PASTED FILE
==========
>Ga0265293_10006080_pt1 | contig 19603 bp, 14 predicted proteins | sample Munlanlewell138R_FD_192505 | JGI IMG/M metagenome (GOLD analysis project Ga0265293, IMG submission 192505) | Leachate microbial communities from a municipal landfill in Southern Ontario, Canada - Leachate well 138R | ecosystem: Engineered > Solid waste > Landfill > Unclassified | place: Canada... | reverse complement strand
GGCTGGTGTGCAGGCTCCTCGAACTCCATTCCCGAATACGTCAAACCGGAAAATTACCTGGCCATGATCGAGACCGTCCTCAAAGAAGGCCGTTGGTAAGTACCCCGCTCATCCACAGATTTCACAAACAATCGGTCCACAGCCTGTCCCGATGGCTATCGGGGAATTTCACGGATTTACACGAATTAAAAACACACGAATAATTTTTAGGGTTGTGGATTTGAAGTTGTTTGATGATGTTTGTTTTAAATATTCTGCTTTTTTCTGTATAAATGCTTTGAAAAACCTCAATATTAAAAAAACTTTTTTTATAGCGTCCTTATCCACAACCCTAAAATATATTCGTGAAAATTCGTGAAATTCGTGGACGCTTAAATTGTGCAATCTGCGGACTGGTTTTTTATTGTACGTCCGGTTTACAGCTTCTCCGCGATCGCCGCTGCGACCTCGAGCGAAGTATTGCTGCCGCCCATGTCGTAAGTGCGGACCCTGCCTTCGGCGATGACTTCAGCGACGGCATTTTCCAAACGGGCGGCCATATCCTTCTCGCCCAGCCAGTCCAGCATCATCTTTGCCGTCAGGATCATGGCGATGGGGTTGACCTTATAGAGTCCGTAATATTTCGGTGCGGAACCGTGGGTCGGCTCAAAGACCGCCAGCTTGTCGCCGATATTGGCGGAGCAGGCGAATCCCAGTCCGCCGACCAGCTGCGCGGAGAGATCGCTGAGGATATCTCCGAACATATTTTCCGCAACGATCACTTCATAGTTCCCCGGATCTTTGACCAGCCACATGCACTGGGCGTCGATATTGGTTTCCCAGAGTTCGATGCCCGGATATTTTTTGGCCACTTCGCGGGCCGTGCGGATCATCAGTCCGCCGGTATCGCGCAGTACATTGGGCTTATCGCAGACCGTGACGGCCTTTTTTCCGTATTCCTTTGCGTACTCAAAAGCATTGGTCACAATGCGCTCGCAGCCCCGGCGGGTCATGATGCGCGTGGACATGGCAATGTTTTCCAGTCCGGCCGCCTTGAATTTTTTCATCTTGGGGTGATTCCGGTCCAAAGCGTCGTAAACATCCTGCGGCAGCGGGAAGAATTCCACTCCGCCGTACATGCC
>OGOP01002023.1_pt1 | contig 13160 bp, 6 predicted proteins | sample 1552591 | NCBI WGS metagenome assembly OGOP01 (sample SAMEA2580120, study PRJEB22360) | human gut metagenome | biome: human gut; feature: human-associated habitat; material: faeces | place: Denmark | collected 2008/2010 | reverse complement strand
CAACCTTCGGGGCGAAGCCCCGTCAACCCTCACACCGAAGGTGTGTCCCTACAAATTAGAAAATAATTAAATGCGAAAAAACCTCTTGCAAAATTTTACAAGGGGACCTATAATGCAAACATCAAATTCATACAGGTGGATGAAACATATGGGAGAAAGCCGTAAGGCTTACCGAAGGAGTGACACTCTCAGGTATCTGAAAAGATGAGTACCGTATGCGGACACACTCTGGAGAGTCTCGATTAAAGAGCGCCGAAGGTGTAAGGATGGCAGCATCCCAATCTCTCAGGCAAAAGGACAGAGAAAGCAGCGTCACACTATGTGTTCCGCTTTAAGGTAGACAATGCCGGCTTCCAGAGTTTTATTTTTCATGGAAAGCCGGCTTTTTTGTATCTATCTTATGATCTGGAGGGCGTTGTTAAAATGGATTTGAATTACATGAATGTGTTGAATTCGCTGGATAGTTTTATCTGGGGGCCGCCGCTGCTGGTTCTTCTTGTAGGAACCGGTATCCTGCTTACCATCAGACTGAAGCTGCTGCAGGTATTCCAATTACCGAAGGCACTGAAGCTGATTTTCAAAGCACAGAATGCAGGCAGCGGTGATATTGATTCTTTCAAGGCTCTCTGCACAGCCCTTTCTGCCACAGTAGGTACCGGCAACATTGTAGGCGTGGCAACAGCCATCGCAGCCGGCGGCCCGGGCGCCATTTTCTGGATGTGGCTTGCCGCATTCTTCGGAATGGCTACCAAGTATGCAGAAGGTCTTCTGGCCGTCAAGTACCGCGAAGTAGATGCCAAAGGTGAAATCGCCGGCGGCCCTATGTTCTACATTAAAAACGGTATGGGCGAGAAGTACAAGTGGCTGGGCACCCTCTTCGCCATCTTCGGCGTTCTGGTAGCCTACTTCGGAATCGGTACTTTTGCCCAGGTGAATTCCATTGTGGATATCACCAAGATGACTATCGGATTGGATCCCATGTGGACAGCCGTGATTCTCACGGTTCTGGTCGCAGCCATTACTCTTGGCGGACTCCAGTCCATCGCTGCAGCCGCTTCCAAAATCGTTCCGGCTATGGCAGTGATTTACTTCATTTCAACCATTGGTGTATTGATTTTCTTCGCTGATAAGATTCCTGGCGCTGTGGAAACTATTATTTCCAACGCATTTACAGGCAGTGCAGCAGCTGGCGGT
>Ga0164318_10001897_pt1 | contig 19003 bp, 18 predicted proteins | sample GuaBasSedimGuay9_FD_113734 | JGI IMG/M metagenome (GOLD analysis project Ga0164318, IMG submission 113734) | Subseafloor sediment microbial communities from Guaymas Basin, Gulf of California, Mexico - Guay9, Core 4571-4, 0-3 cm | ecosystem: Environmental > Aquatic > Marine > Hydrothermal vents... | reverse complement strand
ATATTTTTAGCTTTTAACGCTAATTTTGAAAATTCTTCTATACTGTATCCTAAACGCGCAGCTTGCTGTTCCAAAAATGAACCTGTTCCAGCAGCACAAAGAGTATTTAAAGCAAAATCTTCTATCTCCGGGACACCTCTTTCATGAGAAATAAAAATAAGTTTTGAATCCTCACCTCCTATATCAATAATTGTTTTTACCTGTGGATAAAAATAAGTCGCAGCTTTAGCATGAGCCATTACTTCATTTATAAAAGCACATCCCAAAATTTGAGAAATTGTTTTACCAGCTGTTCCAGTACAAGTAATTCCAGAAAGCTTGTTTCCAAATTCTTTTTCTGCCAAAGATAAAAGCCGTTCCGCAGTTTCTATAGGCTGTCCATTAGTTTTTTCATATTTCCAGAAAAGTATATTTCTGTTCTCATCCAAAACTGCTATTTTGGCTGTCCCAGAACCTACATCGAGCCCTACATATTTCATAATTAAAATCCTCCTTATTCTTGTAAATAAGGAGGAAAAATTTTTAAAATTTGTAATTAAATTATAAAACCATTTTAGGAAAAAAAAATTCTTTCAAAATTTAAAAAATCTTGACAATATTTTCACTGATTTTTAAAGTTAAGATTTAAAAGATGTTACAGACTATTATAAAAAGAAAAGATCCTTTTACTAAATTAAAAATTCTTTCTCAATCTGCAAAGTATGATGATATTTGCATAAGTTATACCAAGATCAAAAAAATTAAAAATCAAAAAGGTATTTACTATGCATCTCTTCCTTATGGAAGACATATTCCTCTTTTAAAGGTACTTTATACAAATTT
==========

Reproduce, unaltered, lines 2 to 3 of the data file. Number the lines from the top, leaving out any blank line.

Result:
GGCTGGTGTGCAGGCTCCTCGAACTCCATTCCCGAATACGTCAAACCGGAAAATTACCTGGCCATGATCGAGACCGTCCTCAAAGAAGGCCGTTGGTAAGTACCCCGCTCATCCACAGATTTCACAAACAATCGGTCCACAGCCTGTCCCGATGGCTATCGGGGAATTTCACGGATTTACACGAATTAAAAACACACGAATAATTTTTAGGGTTGTGGATTTGAAGTTGTTTGATGATGTTTGTTTTAAATATTCTGCTTTTTTCTGTATAAATGCTTTGAAAAACCTCAATATTAAAAAAACTTTTTTTATAGCGTCCTTATCCACAACCCTAAAATATATTCGTGAAAATTCGTGAAATTCGTGGACGCTTAAATTGTGCAATCTGCGGACTGGTTTTTTATTGTACGTCCGGTTTACAGCTTCTCCGCGATCGCCGCTGCGACCTCGAGCGAAGTATTGCTGCCGCCCATGTCGTAAGTGCGGACCCTGCCTTCGGCGATGACTTCAGCGACGGCATTTTCCAAACGGGCGGCCATATCCTTCTCGCCCAGCCAGTCCAGCATCATCTTTGCCGTCAGGATCATGGCGATGGGGTTGACCTTATAGAGTCCGTAATATTTCGGTGCGGAACCGTGGGTCGGCTCAAAGACCGCCAGCTTGTCGCCGATATTGGCGGAGCAGGCGAATCCCAGTCCGCCGACCAGCTGCGCGGAGAGATCGCTGAGGATATCTCCGAACATATTTTCCGCAACGATCACTTCATAGTTCCCCGGATCTTTGACCAGCCACATGCACTGGGCGTCGATATTGGTTTCCCAGAGTTCGATGCCCGGATATTTTTTGGCCACTTCGCGGGCCGTGCGGATCATCAGTCCGCCGGTATCGCGCAGTACATTGGGCTTATCGCAGACCGTGACGGCCTTTTTTCCGTATTCCTTTGCGTACTCAAAAGCATTGGTCACAATGCGCTCGCAGCCCCGGCGGGTCATGATGCGCGTGGACATGGCAATGTTTTCCAGTCCGGCCGCCTTGAATTTTTTCATCTTGGGGTGATTCCGGTCCAAAGCGTCGTAAACATCCTGCGGCAGCGGGAAGAATTCCACTCCGCCGTACATGCC
>OGOP01002023.1_pt1 | contig 13160 bp, 6 predicted proteins | sample 1552591 | NCBI WGS metagenome assembly OGOP01 (sample SAMEA2580120, study PRJEB22360) | human gut metagenome | biome: human gut; feature: human-associated habitat; material: faeces | place: Denmark | collected 2008/2010 | reverse complement strand